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New aftershock maps show daily risk from quake shaking - 07/03/2011

GNS Science has started issuing a daily graphic showing the probability of strong earthquake shaking in the mid part of the South Island between Cheviot and Timaru and across to the west coast.

It is the first time the 24-hour aftershock forecast graphics have been used in New Zealand. They have been used in California by the US Geological Survey since 2005.

GNS Science geological hazards modeller, Matt Gerstenberger, developed the forecasting graphics in California while completing his PhD. He returned to New Zealand in 2005 and has adapted the model for local conditions.

The two main components that make up the graphic are the National Seismic Hazard Model and all the aftershocks that have occurred in the wake of the magnitude 7.1 earthquake near Darfield in September 2010.

The National Seismic Hazard Model is held on computers at GNS Science. It includes the national database of earthquakes in New Zealand going back more than 150 years, and information on earthquake faults going back thousands of years.

“The colour-graduated graphics show the probability of strong ground-shaking throughout Canterbury during a 24-hour period,” Dr Gerstenberger said.

The graphics are now a permanent feature of the GeoNet website: http://www.geonet.org.nz/canterbury-quakes/aftershocks/

GNS Science has started producing daily aftershock forecast maps of the Canterbury region. The example illustrated shows   graduated range of probabilities of slightly damaging earthquake shaking across Canterbury for a 24-hour period. Over time, the daily colour-coded maps change as the risk from aftershocks decreases.

GNS Science has started producing daily aftershock forecast maps of the Canterbury region. The example illustrated shows graduated range of probabilities of slightly damaging earthquake shaking across Canterbury for a 24-hour period. Over time, the daily colour-coded maps change as the risk from aftershocks decreases.

“Right now the input data is dominated by the aftershocks that have occurred in Canterbury during the past six months. Historic earthquake patterns are secondary. This will change as the aftershocks gradually decrease in frequency and the hazard from them decreases.”

The graphic shows the probability of a certain strength of ground-shaking as described by the Modified Mercalli Intensity Scale.

It shows the probability of MM6-level shaking on a scale of zero to 12. This is shaking strong enough to knock objects from shelves and cause minor non-structural damage to buildings.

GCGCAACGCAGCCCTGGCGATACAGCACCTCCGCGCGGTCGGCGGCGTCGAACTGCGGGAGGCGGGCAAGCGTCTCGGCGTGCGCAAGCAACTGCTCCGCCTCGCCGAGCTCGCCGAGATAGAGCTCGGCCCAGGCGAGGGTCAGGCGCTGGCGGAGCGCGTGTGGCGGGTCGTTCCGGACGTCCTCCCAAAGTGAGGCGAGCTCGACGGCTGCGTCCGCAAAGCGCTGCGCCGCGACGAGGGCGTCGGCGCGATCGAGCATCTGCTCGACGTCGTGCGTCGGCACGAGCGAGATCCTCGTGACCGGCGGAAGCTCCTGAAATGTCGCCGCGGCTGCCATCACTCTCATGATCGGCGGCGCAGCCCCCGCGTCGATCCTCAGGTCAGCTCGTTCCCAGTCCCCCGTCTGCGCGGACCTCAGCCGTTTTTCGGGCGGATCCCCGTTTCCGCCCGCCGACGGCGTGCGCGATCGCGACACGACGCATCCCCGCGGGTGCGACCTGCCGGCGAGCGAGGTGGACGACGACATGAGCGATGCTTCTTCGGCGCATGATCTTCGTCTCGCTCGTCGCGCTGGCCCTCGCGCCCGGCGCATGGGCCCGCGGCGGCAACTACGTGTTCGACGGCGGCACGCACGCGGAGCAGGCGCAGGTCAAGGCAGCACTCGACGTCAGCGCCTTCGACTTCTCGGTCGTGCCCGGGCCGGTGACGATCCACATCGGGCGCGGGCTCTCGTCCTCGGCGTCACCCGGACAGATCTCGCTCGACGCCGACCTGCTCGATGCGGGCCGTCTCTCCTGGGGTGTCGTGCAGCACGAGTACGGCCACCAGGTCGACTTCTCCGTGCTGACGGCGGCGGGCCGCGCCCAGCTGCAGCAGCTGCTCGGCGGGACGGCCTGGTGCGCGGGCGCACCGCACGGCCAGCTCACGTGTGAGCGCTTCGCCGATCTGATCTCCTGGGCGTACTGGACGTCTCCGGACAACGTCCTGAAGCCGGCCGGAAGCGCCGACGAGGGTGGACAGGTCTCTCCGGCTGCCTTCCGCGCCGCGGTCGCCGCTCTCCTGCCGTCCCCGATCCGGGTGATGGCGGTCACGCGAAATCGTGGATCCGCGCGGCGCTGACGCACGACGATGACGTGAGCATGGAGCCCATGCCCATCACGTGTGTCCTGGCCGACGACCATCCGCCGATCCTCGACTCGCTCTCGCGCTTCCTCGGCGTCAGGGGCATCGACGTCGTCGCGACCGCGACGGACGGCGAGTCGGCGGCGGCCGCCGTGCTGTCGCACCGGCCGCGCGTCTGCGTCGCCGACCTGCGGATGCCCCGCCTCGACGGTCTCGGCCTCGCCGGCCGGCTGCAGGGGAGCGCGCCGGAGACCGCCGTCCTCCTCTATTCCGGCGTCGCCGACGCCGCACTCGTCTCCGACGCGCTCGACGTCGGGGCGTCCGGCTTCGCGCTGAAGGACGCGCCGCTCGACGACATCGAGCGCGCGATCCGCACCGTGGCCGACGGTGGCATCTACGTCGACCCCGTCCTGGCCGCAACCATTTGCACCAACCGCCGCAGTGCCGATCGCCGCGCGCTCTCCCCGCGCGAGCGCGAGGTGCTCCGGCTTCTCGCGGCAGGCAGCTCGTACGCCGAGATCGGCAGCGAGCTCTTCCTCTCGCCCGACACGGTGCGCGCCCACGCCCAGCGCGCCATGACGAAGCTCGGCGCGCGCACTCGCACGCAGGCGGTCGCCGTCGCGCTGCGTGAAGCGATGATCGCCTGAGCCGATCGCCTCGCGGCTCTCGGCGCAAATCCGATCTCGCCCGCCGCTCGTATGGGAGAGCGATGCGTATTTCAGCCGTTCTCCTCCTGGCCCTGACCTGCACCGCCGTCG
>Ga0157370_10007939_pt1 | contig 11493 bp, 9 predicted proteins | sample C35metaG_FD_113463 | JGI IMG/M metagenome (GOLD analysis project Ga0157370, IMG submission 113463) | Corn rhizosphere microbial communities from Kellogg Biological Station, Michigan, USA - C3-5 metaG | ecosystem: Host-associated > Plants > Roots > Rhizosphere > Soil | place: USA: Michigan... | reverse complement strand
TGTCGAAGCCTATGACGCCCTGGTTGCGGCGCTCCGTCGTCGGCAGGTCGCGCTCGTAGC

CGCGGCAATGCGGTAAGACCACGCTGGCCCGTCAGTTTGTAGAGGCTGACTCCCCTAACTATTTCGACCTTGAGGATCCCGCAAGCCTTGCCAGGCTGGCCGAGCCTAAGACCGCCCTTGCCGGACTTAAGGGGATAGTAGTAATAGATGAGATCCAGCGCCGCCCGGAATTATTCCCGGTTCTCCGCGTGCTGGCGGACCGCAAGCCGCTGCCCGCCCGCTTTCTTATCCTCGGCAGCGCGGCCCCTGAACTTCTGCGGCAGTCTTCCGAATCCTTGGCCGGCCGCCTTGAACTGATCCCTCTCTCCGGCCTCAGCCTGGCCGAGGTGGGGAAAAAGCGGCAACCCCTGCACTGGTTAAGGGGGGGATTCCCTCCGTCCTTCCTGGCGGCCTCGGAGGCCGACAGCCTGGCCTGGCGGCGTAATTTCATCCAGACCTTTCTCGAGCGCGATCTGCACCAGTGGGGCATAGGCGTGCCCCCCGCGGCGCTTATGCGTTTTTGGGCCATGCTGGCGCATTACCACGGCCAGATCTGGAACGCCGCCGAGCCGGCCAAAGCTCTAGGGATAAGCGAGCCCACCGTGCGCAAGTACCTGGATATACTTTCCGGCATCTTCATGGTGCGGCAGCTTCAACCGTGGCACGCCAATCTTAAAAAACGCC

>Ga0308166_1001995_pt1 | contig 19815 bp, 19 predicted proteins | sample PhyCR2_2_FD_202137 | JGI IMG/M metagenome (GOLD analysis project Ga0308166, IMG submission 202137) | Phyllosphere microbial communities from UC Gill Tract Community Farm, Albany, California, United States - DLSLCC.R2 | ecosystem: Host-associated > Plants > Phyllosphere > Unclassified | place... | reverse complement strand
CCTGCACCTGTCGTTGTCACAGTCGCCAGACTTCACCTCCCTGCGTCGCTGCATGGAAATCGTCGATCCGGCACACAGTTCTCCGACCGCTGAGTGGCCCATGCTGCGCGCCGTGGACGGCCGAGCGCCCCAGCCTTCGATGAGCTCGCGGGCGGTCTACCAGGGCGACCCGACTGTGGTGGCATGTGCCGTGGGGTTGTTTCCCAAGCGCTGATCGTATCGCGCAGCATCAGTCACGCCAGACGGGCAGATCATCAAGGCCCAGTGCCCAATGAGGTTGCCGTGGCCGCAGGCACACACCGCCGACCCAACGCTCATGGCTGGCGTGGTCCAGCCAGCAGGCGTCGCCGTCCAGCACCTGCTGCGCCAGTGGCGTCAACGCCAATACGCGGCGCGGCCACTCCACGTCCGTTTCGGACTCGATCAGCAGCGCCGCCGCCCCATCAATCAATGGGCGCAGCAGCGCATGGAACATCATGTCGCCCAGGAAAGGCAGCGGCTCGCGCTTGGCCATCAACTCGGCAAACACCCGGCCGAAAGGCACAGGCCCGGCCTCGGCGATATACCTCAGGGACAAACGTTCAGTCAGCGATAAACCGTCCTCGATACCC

“This scale is not magnitude, which is a measure of the amount of energy released at the focal point of the earthquake. Instead it shows how strong shaking may be at different locations and also if damage may occur.”

MM6-shaking is roughly equivalent to what you would feel standing directly above a magnitude 4.0 earthquake, or standing 30km from the epicentre of a magnitude 6.0 quake.

By comparing different locations on the graphic, it is possible to see the relative chance of strong shaking occurring at a certain location.

“Also, by comparing the graphic day-to-day, it’s possible to see how the chance of damaging shaking is changing. As the aftershock sequence develops, this chance will typically decrease.”

Dr Gerstenberger said seismologists could never say exactly when the next aftershock would occur, but they could work out a probability than an aftershock of a given size would occur in a given time period.

“The main use of these graphics is educational. Watching the changes in probabilities helps people to understand the changing nature of aftershock sequences.”

The graphics have been displayed on the United States Geological website since 2005, where they show daily aftershock probabilities in California, which experiences a similar number of earthquakes to New Zealand.

“The public reaction in California has been very positive. One of the main things people have learned is if they live in a particular location, they don’t need to worry about aftershocks.”

New Zealand, California, and Switzerland are currently the only places where the graphics are made available to the public, and updated daily.

The Royal Society has posted a paper from the Office of the Prime Minister's Science Advisory Committee which answers many questions related to the Canterbury Earthquakes.